Unconsidered/weird healthy food options.

Discussion in 'Cookery' started by gobbyidiot, Jul 11, 2008.

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  1. Eating healthily can mean eating the same stuff endlessly. But sometimes you discover something healthy that adds much needed variety.

    e.g. Lidl sell German rye bread (69p). Germans eat rye bread with meat. I tried some on its own, slightly sour, granular and dry, I thought "That needs some sweetness, moisture and variation in texture". So I tried rye bread a) spread with a chunk of ripe banana, b) little squares of it with slices of apple. Extremely tasty - sweet, sour, variation in texture...

    Three sheets of rye bread, a sliced apple and a pint of coffee and I'm good to go. You need 50/50 rye/fruit in your mouth.

    Banana porridge is a staple, but I definitely think that 40% skimmed milk, a very gentle simmer and (crucially) letting the bugger stand for 5-8 minutes. So, mug of oats, mug of skimmed milk, mug and a half of water, chopped ripe banana, bring to boil keeping it moving, simmer for 5 on very low heat, and then let is stand for a while. Letting it stand was a revelation. It transforms itself from a thin, scalding nuisance to almost a banana pudding.

    Banana walnut is the kit as well. Handful of walnuts (I get them in kg bags from the Asian shops - still not cheap), ripe-ish banana, eat the first bit of banana to create a sticky end (fnaar, fnaar) and then you can lift a walnut with the end of the banana. Walnut/banana combo is the business. Peanuts don't work as well, but they are a quarter of the price, again a kg at a time from the minority shops.

    Any other healthy options?
     
  2. Squirrels are very tasty, cheap (or free!) and can be grilled to avoid being over fatty. A squeeze of lime juice sets off the flavour nicely.

    Good with some new potatoes and perhaps some spinach.

    Caution. May contain nuts.
     
  3. I love the banana walnut idea :D :hungry:

    Can't stand rye bread I'm afraid :( bungs me up quicker than 80's compo.

    It being as tuff as old boots no wondr they use it for open sanwiches - that slice of bread isn't going to flop dropping the contents in yer lap.

    Ryue bread yeuch!!!! :toilet:
     
  4. mysteron

    mysteron LE Book Reviewer

    There are thousands of 'heathier' alternatives to making dishes:

    Use creme fraiche rather than double cream,
    Eat Brown rather than White bread,
    Semi-skimmed rather than full fat.

    But I don't think that is the point. Just don't et as much. Flavour combinations work to balance dishes; that demands that a balance between the 5 tastes must be struck:

    Sweet
    Sour
    Bitter
    Salt
    Umami (or Savoury)

    Muesli is a classic example where all 5 come together and defines whether it is nice or not. Alpen is very sweet and as such people do not eat much and remain hungry, I find that the Morrison's muesli is the best as it does balance all 5 so you eat what your body needs because it is in balance.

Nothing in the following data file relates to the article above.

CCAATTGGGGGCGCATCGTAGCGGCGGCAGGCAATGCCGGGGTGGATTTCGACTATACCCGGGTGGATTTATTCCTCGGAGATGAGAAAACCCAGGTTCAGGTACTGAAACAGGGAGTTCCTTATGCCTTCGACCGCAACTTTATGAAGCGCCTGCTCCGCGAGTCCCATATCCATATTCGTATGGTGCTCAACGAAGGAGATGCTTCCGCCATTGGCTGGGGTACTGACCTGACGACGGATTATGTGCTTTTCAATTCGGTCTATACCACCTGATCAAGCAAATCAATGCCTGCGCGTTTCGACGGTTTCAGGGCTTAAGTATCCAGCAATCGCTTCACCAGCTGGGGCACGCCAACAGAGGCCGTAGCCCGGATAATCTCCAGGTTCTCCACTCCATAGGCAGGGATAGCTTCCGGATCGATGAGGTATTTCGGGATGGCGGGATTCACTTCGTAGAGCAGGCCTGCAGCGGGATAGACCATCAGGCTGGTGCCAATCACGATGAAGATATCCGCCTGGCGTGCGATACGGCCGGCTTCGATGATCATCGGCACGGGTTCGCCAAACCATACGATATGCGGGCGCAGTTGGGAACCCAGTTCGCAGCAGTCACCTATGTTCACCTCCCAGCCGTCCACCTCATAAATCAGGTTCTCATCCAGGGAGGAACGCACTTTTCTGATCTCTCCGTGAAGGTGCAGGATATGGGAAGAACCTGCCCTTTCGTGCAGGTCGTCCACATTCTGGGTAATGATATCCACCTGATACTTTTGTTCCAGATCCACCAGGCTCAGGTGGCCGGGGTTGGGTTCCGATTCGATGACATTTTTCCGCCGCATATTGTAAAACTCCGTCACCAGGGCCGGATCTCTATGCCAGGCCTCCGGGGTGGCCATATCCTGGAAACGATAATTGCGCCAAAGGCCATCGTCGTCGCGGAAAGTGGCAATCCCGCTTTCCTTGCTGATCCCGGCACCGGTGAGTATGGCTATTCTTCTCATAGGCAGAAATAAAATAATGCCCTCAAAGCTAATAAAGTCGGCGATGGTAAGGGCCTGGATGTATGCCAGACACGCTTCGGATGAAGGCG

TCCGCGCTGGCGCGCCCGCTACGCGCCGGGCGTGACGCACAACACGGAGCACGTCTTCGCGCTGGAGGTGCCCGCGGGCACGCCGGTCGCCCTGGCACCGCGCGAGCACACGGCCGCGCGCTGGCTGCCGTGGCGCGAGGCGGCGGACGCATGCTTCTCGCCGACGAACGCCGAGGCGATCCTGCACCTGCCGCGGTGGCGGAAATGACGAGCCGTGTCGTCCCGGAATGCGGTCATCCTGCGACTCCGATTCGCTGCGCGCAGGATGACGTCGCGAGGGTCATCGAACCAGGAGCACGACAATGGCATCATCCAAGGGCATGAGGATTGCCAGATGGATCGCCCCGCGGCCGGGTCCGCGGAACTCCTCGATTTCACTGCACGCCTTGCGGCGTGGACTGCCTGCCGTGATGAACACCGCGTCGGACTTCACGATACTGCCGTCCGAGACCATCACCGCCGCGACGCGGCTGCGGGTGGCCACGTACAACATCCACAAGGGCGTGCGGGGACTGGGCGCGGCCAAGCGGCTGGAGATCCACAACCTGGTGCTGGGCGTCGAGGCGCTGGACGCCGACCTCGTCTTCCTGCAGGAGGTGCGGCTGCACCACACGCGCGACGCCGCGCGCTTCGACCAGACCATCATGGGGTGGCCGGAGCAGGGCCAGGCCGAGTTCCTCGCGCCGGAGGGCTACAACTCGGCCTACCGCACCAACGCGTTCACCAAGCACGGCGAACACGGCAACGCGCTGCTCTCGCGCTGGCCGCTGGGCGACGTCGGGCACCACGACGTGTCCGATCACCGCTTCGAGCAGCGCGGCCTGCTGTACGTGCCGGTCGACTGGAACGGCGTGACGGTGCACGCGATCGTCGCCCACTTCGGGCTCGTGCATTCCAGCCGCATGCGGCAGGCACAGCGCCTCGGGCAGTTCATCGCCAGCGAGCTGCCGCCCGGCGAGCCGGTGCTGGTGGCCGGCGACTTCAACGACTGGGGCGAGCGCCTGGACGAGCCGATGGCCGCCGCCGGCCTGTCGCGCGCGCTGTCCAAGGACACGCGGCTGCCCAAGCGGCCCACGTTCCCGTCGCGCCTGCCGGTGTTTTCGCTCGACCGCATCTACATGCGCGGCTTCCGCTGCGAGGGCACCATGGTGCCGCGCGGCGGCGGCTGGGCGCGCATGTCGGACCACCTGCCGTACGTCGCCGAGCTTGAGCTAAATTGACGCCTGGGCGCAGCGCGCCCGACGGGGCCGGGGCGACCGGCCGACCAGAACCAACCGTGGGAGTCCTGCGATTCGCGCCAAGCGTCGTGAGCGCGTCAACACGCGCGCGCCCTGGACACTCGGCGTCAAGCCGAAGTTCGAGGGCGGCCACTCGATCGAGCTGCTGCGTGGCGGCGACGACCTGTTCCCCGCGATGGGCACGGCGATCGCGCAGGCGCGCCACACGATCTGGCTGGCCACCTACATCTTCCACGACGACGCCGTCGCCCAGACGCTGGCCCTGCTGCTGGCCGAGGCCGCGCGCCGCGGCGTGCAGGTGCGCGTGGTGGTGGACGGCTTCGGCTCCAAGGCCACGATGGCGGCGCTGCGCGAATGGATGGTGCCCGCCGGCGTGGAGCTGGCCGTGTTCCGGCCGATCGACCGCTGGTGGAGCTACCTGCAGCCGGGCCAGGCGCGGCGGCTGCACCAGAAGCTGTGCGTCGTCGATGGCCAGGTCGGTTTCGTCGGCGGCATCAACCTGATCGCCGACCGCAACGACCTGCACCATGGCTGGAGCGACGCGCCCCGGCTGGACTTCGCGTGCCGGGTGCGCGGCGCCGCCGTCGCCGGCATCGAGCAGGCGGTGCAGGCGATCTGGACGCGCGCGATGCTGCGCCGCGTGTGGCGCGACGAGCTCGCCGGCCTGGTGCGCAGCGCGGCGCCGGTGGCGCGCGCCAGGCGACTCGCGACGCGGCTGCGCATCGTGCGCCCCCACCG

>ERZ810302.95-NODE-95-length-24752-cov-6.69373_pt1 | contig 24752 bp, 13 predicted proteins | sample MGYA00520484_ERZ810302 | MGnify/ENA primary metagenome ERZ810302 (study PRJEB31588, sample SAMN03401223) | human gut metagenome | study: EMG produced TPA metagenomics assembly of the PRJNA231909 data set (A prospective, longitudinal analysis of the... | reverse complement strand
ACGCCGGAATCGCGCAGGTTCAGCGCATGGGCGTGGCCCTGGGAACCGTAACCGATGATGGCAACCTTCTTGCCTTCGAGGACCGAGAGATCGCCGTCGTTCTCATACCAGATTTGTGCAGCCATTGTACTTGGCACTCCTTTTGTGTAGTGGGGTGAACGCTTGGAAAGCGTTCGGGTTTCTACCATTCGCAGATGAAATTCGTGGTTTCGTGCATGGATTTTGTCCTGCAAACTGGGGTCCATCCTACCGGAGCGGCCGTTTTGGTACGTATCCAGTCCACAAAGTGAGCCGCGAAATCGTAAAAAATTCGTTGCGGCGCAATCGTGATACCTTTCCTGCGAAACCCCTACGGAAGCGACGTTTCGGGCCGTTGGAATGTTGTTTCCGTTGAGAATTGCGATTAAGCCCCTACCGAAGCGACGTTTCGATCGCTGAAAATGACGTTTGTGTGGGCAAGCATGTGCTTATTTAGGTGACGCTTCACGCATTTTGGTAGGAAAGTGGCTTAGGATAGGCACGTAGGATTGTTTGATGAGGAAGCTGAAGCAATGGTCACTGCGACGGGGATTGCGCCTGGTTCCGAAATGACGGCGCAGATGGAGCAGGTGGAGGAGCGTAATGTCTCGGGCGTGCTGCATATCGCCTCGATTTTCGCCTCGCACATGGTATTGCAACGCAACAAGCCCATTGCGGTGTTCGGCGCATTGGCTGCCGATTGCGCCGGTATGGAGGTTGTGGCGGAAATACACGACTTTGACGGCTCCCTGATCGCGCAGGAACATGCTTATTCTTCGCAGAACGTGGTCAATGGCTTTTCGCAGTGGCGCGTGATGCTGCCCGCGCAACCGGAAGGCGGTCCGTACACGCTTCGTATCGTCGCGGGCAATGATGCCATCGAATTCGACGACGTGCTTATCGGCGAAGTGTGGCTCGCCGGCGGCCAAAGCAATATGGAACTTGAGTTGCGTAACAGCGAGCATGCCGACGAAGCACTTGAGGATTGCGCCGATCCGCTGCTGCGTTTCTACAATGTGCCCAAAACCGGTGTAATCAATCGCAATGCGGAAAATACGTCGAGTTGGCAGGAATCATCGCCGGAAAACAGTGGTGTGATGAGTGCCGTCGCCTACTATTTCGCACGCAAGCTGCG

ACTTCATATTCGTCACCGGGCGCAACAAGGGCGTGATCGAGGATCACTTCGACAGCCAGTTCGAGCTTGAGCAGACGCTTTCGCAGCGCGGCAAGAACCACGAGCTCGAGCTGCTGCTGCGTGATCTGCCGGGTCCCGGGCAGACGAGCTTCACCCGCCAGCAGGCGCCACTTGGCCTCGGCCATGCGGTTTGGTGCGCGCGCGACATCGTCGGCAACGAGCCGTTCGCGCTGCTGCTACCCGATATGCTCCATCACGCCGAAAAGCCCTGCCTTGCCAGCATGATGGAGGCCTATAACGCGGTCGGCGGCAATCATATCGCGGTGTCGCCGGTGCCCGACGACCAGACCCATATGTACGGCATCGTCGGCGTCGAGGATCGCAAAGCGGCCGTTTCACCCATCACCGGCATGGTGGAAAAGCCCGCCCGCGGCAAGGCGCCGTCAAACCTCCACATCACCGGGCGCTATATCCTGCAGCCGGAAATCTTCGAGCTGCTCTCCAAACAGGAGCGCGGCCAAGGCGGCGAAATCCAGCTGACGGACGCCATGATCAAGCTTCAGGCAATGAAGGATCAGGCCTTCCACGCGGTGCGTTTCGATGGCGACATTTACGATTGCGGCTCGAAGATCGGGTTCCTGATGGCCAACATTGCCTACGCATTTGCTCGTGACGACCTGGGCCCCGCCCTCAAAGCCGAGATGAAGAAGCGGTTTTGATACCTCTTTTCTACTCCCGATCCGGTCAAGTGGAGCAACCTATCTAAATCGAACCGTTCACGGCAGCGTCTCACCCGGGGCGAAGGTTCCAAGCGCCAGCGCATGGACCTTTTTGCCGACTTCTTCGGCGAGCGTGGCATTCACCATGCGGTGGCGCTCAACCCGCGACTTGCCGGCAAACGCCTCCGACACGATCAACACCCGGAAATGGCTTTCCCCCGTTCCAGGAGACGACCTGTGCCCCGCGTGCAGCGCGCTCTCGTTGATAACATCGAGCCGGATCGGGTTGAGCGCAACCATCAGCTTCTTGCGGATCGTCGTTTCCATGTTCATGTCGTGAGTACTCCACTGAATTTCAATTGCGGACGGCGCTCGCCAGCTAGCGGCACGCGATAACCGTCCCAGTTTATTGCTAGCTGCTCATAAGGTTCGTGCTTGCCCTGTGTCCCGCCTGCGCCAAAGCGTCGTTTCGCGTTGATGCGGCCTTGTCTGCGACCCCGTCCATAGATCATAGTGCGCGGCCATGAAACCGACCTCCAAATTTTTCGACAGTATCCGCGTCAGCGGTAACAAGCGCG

5. Ex-STAB

    As kids we grew up eating squirrel (seriously) not a lot of meat on them but great fun just eating with yer hands.

    They were cooked of course.

    And my gran never spent a penny on OUR Davy Crockett hats!!! :boogie:
     
  6. I wasn't joking either...
     
  7. Ex-STAB

    None of the other kids ate squirrel only coo and sheep I think.

    We ate everything and could have shamed a Chinaman.

    I shoot on a local estate and bring home squirrel (grey), rabbit, squabs in springtime, and pigeon (breasts).

    Wild spring garlic can be picked up along with early spuds etc.

    Also all the elderflowers can be chomped and make a nice early wine.

    can't wait till Autumn either!!! :D
     
  8. Morrison's 57p a kg muesli in the yellow bags is the kit. No added suger, throw in some extra nuts and fruit and you're sorted. I go once every six months and fill a bergan, give them the £16 and trudge out chortling.

    Elvis used to eat squirrels as a kid. I'll never forget this - they smashed all the bones to pieces through the meat to make a big patty and then scoffed the lot, the bones went right through (apparently). Too many small bones meant waste if you did anything else. Christ. Wear goggles :)
     
  9. Prepare and cook as if rabbit?
     
  10. DPCW

    Yes, just like rabbit.

    Best to stew slowly so not overcooked. Very lean so not much fat - even less than rabbit.

    Can be roasted but don't overdo or it goes tough very quickly. :D
     
  11. excellent. not to be taken in jest either, squirrel is to be found on the menus of many classy restaurants, and even pubs where i come from, and is very lean [mucho healthy], rather gamey, and quite delicious!
     
  12. Rabbit and Ramsons, great combo! (Don't overdo it on the ramsons though - not good for the innards :oops: )

    Just waiting for the wheat to turn here and I'll be getting stuck into the pigeon! Yippee! Going rabbit shooting this PM if it ever stops bloody raining :x
     
  13. bleeding heck ex_stab! you're quite the hedgerow gourmet! I feel this warrants its own thread..
     
  14. Just popped a woody who was eying my lettuce up "in a funny way". Tried the "skinning" technique demonstrated by the keeper fellow on the F Word last week...brilliant, twist the wings off and peel - nice breast and very little mess!
     
  15. All the ones I've had have been VERY fatty.

    I find them too greasy in a casserole. Split them down the back like a spatchocked partridge and bang em under a hot grill for a few minutes each side.